Peri-operative anaesthetic management of mediastinal masses is usually challenging owing to complications attributable to compression of the surrounding vital structures. Usually anterior mediastinal masses include thymoma, retro-sternal thyroid, teratoma, lymphoma, lipoma etc. The term thymolipoma was proposed by Hall in 1948 for tumors of the mediastinum constituting both fat and thymus tissue.3 In this case, the tumor was huge and occupied almost the whole of the mediastinum. Despite the large size of the mass, the patient could tolerate supine posture, though, for a short duration. These findings excluding the likelihood of severe airway compression, and was subsequently confirmed during investigative workup.
General anesthesia for median sternotomy is associated with many hazards, and is well documented in the literature.4 The factors attributable to this increased risk are reduced functional residual capacity (FRC) owing to increased abdominal muscle tone, decreased tone of inspiratory muscles,5 practically minimal transpleural pressure gradient because of decreased diaphragmatic excursion, enhanced tendency of airway compression owing to relaxation of the tracheobronchial tree under anaesthesia4, 6 and supine position leading to mass effect on underlying structures and increased central blood volume. Therefore, various factors come into play and definitely pre-dispose the patient to increased chances of airway compression.
Pre-operatively, the patients with anterior mediastinal masses may develop airway compression, superior vena cava obstruction or cardiac compromise caused by extrinsic compression. On anaesthesia induction, there are increased chances of catastrophic major airway collapse. Therefore, we planned to preserve spontaneous ventilation using inhalational induction technique while manually assisting breaths with small tidal volumes to ensure oxygenation. The head end of the table was elevated to reduce cephalad displacement of the diaphragm and the associated reduction in functional residual capacity. Administration of neuro-muscular blockers leads to relaxation of bronchial smooth muscles and may further predispose airway compression which was already narrowed by direct external pressure of the mass.3 Coupled with this, the decreased tone of chest wall adds to the risk of airway collapse.7 Hence, muscle relaxant was administered once the airway was secured with an endotracheal tube and position confirmed with square wave capnography.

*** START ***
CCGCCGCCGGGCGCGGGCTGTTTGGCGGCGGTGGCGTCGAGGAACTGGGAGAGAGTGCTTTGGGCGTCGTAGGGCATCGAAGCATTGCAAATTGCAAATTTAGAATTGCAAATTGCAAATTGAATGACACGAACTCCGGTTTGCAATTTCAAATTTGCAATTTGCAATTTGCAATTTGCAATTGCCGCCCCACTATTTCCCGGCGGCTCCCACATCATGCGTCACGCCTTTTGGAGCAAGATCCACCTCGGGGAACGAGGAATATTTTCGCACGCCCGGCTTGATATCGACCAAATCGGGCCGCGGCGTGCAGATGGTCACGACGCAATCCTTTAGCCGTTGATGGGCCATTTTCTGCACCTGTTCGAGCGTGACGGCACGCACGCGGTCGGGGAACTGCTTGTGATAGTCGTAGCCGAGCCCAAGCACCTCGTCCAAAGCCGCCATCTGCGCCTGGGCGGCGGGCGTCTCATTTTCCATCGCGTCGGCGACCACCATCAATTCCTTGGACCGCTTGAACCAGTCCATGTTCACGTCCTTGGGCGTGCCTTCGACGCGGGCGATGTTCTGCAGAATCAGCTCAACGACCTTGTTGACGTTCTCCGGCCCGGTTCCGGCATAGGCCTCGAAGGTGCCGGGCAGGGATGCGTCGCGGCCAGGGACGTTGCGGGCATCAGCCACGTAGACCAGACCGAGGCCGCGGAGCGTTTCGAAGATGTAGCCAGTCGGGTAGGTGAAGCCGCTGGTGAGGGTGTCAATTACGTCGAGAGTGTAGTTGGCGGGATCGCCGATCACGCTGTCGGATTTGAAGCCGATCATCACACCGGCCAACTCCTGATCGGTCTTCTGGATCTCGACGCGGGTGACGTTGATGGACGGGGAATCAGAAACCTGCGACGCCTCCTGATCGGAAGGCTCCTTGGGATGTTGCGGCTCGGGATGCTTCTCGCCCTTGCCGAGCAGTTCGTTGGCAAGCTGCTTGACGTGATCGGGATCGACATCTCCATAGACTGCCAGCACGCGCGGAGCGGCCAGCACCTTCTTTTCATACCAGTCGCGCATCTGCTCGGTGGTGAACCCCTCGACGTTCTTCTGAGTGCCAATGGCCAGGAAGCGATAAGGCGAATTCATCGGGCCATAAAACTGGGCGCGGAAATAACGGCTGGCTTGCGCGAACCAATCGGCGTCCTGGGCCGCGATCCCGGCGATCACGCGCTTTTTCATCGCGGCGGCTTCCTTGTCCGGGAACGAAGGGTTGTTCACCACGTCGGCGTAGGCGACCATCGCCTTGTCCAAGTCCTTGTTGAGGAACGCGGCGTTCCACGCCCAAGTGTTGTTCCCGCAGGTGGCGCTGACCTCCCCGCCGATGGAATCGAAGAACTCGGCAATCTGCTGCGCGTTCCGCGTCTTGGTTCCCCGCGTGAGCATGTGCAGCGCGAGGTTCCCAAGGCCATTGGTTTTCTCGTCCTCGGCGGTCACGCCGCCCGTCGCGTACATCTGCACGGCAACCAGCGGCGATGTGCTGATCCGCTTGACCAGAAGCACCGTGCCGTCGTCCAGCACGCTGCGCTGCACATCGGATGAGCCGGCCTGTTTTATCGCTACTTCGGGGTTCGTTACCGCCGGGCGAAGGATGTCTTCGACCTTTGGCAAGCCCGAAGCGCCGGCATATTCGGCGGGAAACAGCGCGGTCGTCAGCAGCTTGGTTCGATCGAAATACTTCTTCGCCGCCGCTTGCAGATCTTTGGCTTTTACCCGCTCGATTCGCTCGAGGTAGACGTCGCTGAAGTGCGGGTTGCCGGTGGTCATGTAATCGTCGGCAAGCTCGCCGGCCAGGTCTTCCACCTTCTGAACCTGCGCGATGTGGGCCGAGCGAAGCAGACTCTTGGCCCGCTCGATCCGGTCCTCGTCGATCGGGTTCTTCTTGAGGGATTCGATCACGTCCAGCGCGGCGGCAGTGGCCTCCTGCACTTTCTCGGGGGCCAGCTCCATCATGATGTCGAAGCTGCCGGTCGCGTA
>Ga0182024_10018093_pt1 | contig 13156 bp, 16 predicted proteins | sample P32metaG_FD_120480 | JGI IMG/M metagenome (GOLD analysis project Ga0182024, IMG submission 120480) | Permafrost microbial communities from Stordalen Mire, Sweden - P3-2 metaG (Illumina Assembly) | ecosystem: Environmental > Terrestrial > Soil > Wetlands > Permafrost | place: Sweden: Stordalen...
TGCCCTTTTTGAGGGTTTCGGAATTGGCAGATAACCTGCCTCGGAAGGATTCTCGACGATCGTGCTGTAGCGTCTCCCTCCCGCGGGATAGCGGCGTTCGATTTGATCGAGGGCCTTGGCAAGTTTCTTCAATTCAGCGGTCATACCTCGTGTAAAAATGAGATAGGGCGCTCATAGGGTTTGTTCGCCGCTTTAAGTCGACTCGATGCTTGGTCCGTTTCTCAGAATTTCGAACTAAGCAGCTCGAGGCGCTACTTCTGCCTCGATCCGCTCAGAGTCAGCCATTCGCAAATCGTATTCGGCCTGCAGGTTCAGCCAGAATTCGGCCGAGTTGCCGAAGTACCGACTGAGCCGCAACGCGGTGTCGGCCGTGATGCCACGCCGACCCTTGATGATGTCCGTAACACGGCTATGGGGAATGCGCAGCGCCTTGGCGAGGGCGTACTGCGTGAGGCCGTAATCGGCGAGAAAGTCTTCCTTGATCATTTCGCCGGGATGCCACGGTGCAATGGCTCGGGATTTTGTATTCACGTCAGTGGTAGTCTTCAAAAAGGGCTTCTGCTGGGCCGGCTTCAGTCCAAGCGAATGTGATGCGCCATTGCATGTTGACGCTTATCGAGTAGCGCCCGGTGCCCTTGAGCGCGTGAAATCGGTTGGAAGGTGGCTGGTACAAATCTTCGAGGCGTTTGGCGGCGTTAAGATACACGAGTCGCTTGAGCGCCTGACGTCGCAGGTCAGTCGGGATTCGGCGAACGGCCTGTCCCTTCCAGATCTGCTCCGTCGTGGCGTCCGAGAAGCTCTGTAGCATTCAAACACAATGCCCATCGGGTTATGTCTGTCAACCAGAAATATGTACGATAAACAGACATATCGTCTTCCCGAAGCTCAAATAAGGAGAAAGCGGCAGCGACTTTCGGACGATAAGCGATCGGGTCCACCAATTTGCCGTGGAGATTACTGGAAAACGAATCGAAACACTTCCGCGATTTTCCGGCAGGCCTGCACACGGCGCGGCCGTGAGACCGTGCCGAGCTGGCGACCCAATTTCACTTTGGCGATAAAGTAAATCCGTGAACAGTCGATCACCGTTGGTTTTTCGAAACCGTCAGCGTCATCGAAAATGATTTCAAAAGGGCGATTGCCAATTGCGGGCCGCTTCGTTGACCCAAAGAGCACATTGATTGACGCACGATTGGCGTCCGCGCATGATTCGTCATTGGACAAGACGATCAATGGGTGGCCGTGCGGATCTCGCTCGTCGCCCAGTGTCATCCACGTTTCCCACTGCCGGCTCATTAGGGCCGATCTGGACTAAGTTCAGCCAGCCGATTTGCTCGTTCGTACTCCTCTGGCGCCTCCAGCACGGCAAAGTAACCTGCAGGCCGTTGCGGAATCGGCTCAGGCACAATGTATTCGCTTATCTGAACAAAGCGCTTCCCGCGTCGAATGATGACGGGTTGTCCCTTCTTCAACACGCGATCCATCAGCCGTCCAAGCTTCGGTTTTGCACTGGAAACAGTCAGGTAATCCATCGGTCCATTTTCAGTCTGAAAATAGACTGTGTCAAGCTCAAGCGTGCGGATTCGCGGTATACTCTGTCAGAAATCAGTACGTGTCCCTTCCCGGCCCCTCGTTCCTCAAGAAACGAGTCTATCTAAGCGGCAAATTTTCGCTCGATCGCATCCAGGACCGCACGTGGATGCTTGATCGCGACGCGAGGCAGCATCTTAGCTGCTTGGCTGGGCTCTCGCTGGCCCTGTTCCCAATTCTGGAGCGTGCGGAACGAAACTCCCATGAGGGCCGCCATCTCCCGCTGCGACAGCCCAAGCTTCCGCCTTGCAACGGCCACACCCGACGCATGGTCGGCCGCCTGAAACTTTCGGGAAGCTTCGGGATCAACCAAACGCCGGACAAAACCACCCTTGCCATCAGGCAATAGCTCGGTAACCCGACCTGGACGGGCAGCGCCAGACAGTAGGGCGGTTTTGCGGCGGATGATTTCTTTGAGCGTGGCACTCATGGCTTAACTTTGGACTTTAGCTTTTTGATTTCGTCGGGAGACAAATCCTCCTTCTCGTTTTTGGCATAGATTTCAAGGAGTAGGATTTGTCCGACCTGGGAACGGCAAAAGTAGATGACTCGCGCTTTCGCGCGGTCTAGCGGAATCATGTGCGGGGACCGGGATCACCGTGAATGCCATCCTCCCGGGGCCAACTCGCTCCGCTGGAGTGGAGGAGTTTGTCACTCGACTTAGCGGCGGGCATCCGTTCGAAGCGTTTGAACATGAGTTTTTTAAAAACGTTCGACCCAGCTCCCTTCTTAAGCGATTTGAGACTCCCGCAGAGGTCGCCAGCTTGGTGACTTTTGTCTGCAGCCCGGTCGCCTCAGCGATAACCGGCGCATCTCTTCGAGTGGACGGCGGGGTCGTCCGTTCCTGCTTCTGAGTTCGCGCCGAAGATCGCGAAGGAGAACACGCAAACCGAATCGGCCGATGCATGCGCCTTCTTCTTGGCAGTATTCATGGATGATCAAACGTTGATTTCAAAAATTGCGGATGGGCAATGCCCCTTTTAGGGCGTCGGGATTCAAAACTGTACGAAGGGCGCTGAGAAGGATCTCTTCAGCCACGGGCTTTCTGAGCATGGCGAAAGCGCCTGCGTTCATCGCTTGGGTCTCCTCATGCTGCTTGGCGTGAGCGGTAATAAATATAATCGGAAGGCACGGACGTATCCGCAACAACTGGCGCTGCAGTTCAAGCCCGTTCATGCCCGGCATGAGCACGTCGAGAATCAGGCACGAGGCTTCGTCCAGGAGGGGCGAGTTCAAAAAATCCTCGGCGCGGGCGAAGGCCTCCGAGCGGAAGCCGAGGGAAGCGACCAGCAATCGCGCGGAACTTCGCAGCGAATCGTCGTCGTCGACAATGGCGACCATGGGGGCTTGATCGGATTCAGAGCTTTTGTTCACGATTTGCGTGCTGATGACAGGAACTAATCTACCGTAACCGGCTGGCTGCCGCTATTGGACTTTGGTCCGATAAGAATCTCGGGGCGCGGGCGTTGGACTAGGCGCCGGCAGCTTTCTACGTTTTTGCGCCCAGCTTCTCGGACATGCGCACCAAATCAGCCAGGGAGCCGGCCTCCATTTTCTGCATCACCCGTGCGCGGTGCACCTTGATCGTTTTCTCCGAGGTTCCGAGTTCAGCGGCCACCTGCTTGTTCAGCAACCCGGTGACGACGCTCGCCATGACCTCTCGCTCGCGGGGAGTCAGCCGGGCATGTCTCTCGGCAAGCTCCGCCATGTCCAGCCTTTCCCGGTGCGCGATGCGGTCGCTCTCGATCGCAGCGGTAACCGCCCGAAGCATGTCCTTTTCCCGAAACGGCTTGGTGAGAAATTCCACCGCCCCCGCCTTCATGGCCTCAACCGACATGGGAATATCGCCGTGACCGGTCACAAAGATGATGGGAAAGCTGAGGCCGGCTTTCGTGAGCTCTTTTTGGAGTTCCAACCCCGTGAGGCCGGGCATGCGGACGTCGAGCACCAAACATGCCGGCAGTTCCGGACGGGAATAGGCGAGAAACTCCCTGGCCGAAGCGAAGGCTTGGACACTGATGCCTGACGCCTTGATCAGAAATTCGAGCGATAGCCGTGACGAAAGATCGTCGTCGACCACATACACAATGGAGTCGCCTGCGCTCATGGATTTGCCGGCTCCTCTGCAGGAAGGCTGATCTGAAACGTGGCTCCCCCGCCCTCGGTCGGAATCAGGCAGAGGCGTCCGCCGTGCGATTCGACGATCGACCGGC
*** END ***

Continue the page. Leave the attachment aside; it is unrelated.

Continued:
Occasionally, there are instances when life-threatening airway compression occurs (can’t ventilate). This usually responds to either repositioning of the patient or rigid bronchoscopy and ventilation distal to the obstruction. In extremely high risk CICO (can’t intubate can’t oxygenate) cases, quick cardio-pulmonary bypass (CPB) using femoro-femoral bypass is a viable option.8 In our case, though the patient was symptomatic, still there was no major airway compression or tracheal deviation on the chest X ray and CT chest. However, such huge masses may lead to tracheomalacia by prolonged compression and pressure effect,8 and may complicate the postoperative management while weaning from the ventilator.
Cardio-vascular issues anticipated in such a massive tumor include direct compression over the heart, compression of the adjacent vascular structures especially, pulmonary artery and pericardial effusion. In large masses, the diastolic filling may be impaired and the patients may present with rhythm disturbances and syncopal attacks.8 In cases with pericardial effusion, the outcomes reported are generally not favorable during the intraoperative period.6 When the pulmonary artery is compressed, it may obstruct right ventricular outflow and thereby, reduced pulmonary blood flow and diminished return to the left atrium. Anesthetic agents also reduce cardiac contractility, decrease pre-load and hence, diminish cardiac output. Therefore, intensive monitoring, strict vigilance and ready inotropic support are mandatory. In cases, where there is severe cardiovascular compression after induction, the definitive therapy is immediate sternotomy and surgical elevation of the mass from the great vessels, after planned CPB.
Usually a large bore venous access (14-16G) is secured in the lower extremity and central venous access via the femoral route is established. In such cases we avoid supra-cardiac venous cannulation as there are chances of hemorrhage, embolization, erroneous pressure reading in view of raised intra-thoracic pressures and unpredictable drug effect.9
The challenges for peri-operative management of mediastinal masses include a thorough pre-operative evaluation, meticulous planning and preparation prior to surgery. The emphasis is to anticipate complications, and gearing up all gadgets to manage them. Preparation of difficult airway cart, fibre-optic aids for intubation, jet ventilation, emergency drugs and preparation for emergency cardio-pulmonary bypass are of paramount importance. Spontaneous ventilation should be preserved during induction to preclude the possibility of airway collapse under influence of relaxants, especially when dealing with the non-compressible masses. Femoro-femoral bypass is preferred option whenever there is pre-existing severe tracheobronchial and superior vena cava compression. Additionally, reinforced flexible endotracheal tubes help in avoiding near fatal airway obstructions intra- operatively. Last but not the least, asymptomaticity in the pre-operative period in no way precludes the possibility of disastrous eventualities like airway compromise or cardiopulmonary arrest intra-operatively.